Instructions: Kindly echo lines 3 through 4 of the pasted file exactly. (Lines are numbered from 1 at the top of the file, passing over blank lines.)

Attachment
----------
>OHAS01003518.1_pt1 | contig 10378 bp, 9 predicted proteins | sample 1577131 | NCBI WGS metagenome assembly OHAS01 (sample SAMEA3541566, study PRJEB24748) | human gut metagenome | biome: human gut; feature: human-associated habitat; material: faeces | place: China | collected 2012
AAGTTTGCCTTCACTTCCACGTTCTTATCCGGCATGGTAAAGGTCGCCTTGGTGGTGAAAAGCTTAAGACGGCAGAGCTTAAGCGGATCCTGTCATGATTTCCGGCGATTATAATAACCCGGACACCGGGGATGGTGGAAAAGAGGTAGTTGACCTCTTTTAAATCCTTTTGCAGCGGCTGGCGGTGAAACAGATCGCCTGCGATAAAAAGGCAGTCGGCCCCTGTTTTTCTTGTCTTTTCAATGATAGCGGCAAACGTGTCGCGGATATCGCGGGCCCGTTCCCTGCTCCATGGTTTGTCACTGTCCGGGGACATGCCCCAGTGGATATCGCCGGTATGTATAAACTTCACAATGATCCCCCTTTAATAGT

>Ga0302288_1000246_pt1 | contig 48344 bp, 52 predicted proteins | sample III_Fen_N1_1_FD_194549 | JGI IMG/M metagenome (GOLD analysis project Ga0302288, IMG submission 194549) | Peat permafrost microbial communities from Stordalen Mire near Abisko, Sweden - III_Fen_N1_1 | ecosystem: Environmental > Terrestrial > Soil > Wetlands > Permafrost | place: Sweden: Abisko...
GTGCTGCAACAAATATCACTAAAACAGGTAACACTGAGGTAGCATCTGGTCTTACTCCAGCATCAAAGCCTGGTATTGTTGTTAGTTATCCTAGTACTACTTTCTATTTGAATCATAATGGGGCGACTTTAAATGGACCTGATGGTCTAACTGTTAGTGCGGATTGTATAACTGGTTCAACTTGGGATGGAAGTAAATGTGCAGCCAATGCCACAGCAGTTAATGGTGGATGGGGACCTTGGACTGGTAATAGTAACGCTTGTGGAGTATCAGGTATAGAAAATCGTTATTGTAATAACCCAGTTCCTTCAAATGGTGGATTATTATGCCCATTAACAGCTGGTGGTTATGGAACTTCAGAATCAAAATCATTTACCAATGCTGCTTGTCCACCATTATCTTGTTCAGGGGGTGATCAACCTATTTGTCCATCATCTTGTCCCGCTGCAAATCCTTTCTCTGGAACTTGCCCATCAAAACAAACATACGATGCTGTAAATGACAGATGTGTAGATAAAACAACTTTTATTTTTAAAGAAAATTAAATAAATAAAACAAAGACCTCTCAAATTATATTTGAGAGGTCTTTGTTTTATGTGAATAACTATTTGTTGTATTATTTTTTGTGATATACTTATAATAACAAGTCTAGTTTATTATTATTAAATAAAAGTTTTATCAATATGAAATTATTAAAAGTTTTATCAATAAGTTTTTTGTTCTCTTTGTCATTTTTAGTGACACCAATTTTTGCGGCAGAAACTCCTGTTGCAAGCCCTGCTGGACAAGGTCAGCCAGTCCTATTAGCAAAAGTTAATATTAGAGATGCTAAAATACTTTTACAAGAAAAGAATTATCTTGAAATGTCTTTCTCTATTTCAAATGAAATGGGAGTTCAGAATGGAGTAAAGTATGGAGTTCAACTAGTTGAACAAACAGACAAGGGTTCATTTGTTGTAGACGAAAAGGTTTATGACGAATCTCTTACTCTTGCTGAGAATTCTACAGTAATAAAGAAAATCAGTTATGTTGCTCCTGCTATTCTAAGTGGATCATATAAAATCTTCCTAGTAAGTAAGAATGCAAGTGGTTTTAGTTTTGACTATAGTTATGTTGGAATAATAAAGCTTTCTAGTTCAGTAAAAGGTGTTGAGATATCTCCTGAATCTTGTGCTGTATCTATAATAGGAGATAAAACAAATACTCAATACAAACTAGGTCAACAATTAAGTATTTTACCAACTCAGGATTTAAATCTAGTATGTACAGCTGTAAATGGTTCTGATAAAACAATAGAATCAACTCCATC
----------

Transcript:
>Ga0302288_1000246_pt1 | contig 48344 bp, 52 predicted proteins | sample III_Fen_N1_1_FD_194549 | JGI IMG/M metagenome (GOLD analysis project Ga0302288, IMG submission 194549) | Peat permafrost microbial communities from Stordalen Mire near Abisko, Sweden - III_Fen_N1_1 | ecosystem: Environmental > Terrestrial > Soil > Wetlands > Permafrost | place: Sweden: Abisko...
GTGCTGCAACAAATATCACTAAAACAGGTAACACTGAGGTAGCATCTGGTCTTACTCCAGCATCAAAGCCTGGTATTGTTGTTAGTTATCCTAGTACTACTTTCTATTTGAATCATAATGGGGCGACTTTAAATGGACCTGATGGTCTAACTGTTAGTGCGGATTGTATAACTGGTTCAACTTGGGATGGAAGTAAATGTGCAGCCAATGCCACAGCAGTTAATGGTGGATGGGGACCTTGGACTGGTAATAGTAACGCTTGTGGAGTATCAGGTATAGAAAATCGTTATTGTAATAACCCAGTTCCTTCAAATGGTGGATTATTATGCCCATTAACAGCTGGTGGTTATGGAACTTCAGAATCAAAATCATTTACCAATGCTGCTTGTCCACCATTATCTTGTTCAGGGGGTGATCAACCTATTTGTCCATCATCTTGTCCCGCTGCAAATCCTTTCTCTGGAACTTGCCCATCAAAACAAACATACGATGCTGTAAATGACAGATGTGTAGATAAAACAACTTTTATTTTTAAAGAAAATTAAATAAATAAAACAAAGACCTCTCAAATTATATTTGAGAGGTCTTTGTTTTATGTGAATAACTATTTGTTGTATTATTTTTTGTGATATACTTATAATAACAAGTCTAGTTTATTATTATTAAATAAAAGTTTTATCAATATGAAATTATTAAAAGTTTTATCAATAAGTTTTTTGTTCTCTTTGTCATTTTTAGTGACACCAATTTTTGCGGCAGAAACTCCTGTTGCAAGCCCTGCTGGACAAGGTCAGCCAGTCCTATTAGCAAAAGTTAATATTAGAGATGCTAAAATACTTTTACAAGAAAAGAATTATCTTGAAATGTCTTTCTCTATTTCAAATGAAATGGGAGTTCAGAATGGAGTAAAGTATGGAGTTCAACTAGTTGAACAAACAGACAAGGGTTCATTTGTTGTAGACGAAAAGGTTTATGACGAATCTCTTACTCTTGCTGAGAATTCTACAGTAATAAAGAAAATCAGTTATGTTGCTCCTGCTATTCTAAGTGGATCATATAAAATCTTCCTAGTAAGTAAGAATGCAAGTGGTTTTAGTTTTGACTATAGTTATGTTGGAATAATAAAGCTTTCTAGTTCAGTAAAAGGTGTTGAGATATCTCCTGAATCTTGTGCTGTATCTATAATAGGAGATAAAACAAATACTCAATACAAACTAGGTCAACAATTAAGTATTTTACCAACTCAGGATTTAAATCTAGTATGTACAGCTGTAAATGGTTCTGATAAAACAATAGAATCAACTCCATC